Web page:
I contemplate about my identity as a rheumatologist and my role as a physician during a pandemic. My conscience pulls me to be on the front lines and help my colleagues. Dr Louis Lasagna mentioned in the modern Hippocratic oath, ‘I will remember that there is art to medicine as well as science, and that warmth, sympathy and understanding may outweigh the surgeon’s knife or the chemist’s drug’.1 I do my part by being there for my patients and by commiserating; I heal myself in the process.

I hope. I hope that once on the other side of the pandemic, undoubtedly damaged and scarred, to be more appreciative, humble, grateful and thankful.

I adapt. I persevere. I trudge onward.

Originally published in the Annals of Rheumatic Diseases.

Henry A. Curtis, MD, FACEP, FAAEM is a member of the Medicine the Muse Program Steering Committee.  He is a clinical assistant professor and medical humanities program lead in Stanford’s Department of Emergency Medicine. 

April 29, 2020

Seeing past today, futurizing tomorrow
By Henry Curtis, MD

We will look back at our role in history and know that we did everything we could.  We valued each other and ourselves.  We prepared.  We donned PPE.  We rushed to the side of the critically ill.  We telehealthed to the stable.  We worked as a team.  We attended to the needs and wishes of our patients and when they could not express them, their family members.  We basked in their stories and saw them as more than just COVID positive or COVID negative room numbers.

We will remember our feelings.  We felt the frustration of practicing shifting, evidence-based medicine in an evidence poor environment.  We felt the loneliness of doffing our work clothes when arriving home.  We felt the incertitude when sharing stories with our loved ones, wondering if they really got it.  We felt the tragedy of those who fell ill.  We felt traumatized by those who died.  Despite daily uncertainty and intense emotion to attend to, we still got out of bed and returned to the front lines.  

We will gaze upon this reshaped, post-pandemic landscape.  We will doctor the wounded.  We will restock our resources.  We will treasure the good and fight the bad, as is right.  We will place our humanity out front and work towards a new vision of ourselves. 

Anu Gorukanti is a third year pediatrics resident at Stanford University in Palo Alto, California. She is a proud Midwesterner at heart and is most recently from St. Louis where she completed her undergraduate training in Neuroscience and Public Health as well as her medical school training. As her residency comes to an end, she is excited to pursue her passions for public health and community medicine with the goal of addressing systemic health inequities. When not in the hospital, Anu enjoys spending time with her husband, (who is also a resident), photographing landscapes and pretending to be a good hip-hop dancer. You can follow her on instagram at @anug_photography.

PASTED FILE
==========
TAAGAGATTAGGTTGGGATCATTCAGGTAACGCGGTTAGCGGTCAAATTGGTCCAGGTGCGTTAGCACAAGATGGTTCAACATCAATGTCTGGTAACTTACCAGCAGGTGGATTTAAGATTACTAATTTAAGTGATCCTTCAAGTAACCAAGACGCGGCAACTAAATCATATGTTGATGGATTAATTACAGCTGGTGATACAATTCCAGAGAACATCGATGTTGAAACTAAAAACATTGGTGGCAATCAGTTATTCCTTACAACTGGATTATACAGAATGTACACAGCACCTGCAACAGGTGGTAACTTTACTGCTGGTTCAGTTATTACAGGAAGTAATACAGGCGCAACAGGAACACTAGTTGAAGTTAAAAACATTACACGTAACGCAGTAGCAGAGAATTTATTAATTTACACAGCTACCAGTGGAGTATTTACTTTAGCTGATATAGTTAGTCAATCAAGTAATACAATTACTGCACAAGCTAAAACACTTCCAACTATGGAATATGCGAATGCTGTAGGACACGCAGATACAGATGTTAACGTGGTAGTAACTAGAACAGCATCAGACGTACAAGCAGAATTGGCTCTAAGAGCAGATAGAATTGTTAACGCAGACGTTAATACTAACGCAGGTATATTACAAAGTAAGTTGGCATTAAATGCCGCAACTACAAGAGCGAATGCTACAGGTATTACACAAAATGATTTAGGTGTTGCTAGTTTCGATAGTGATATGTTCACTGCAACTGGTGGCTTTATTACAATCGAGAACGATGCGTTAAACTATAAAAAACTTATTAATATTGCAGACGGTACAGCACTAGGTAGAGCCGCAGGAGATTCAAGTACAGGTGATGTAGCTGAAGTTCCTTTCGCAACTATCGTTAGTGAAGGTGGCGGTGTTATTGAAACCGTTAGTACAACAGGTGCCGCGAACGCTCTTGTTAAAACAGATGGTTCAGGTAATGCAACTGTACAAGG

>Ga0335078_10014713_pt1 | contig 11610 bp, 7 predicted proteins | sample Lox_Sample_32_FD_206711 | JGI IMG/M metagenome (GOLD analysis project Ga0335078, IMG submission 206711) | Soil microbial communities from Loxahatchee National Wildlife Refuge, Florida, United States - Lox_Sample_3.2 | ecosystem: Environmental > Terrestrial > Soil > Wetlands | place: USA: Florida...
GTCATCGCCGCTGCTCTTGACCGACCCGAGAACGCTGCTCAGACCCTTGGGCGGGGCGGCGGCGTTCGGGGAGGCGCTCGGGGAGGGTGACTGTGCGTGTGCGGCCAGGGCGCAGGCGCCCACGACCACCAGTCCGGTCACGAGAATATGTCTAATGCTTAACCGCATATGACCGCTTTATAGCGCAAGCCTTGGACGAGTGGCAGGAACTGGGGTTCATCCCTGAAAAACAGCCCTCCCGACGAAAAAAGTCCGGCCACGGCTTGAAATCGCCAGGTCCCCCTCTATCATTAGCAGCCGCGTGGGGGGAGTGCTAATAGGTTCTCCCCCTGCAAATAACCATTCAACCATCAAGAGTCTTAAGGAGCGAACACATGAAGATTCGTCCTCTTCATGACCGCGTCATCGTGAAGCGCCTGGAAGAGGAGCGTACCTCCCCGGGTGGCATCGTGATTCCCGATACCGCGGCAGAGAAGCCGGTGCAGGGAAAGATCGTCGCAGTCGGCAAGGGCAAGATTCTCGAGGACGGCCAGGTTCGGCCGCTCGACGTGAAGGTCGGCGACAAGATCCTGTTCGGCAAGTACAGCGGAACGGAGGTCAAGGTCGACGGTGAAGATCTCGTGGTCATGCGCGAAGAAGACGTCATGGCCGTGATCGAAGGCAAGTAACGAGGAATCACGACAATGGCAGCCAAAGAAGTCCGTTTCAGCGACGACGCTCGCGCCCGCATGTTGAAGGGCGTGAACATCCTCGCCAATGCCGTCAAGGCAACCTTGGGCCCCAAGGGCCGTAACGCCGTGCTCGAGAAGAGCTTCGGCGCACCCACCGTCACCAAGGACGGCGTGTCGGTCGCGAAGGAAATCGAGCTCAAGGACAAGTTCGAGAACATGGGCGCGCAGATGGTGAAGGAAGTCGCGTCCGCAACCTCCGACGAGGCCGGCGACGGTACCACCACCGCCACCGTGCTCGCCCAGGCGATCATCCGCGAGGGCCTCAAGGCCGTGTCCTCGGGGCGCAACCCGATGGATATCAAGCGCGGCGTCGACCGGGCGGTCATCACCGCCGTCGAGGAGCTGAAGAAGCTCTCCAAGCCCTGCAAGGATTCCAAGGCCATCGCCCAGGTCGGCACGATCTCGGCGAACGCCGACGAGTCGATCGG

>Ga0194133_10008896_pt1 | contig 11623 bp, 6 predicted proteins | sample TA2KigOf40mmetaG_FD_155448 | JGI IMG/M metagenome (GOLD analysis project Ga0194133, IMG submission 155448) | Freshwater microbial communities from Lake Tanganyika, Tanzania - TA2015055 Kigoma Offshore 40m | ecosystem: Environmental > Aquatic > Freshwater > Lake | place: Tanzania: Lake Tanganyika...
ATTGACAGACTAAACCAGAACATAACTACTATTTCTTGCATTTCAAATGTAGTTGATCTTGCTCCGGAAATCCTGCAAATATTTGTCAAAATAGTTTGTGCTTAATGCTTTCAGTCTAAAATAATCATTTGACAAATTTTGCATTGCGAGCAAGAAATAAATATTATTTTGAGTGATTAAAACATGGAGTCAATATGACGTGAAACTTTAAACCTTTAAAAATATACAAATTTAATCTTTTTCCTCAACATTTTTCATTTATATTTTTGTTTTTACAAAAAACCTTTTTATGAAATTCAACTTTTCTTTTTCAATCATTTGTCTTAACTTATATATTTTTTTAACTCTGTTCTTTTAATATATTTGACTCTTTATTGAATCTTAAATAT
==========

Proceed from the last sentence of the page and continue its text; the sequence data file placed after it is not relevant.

April 22, 2020

Dr. Anu Gorukanti’s wrote this epistolary response to a Writing Medicine Workshop prompt: Write yourself a letter two weeks into the future

Dear Self,

I wish for you, two weeks for now, to be filled with the same gratitude, drive, and desperation that fills your heart now, taking up space in all of your cells. I hope you remember how it feels to know that one person can make a difference, no matter how small. That all the phone calls, emails, pleading tones to make changes in your residency program mattered.

Our world feels so immense and us, just a tiny piece. I shudder to feel both the magnitude and the minutia.

Every day, may you continue to feel this way: deeply grateful for those in your life who are safe, devastated by those who are suffering, angry for those who are not willing to hold others as highly as themselves.

I hope that anger shifts into kindness but that your drive and passion remain intact: a preserved space in the middle of the chest unaffected by the turbulent storm around it.

You matter, no matter what you do or do not do.

You are loved, no matter what you do or not do.

And you will look back at this time knowing that you were who you wanted to be in the midst of the crisis. And you are doing what you are meant to do.

Continue to be kind to your parents as they learn to let go of the life they had envisioned for you and as they struggle with loneliness that they can’t define for themselves.

Continue to reach out to your friends and family to check in, as you’ve always done, outside of this pandemic.

Fill yourself to the brim with kindness and self-appreciation so that the love you feel for yourself can overflow to others.

Love,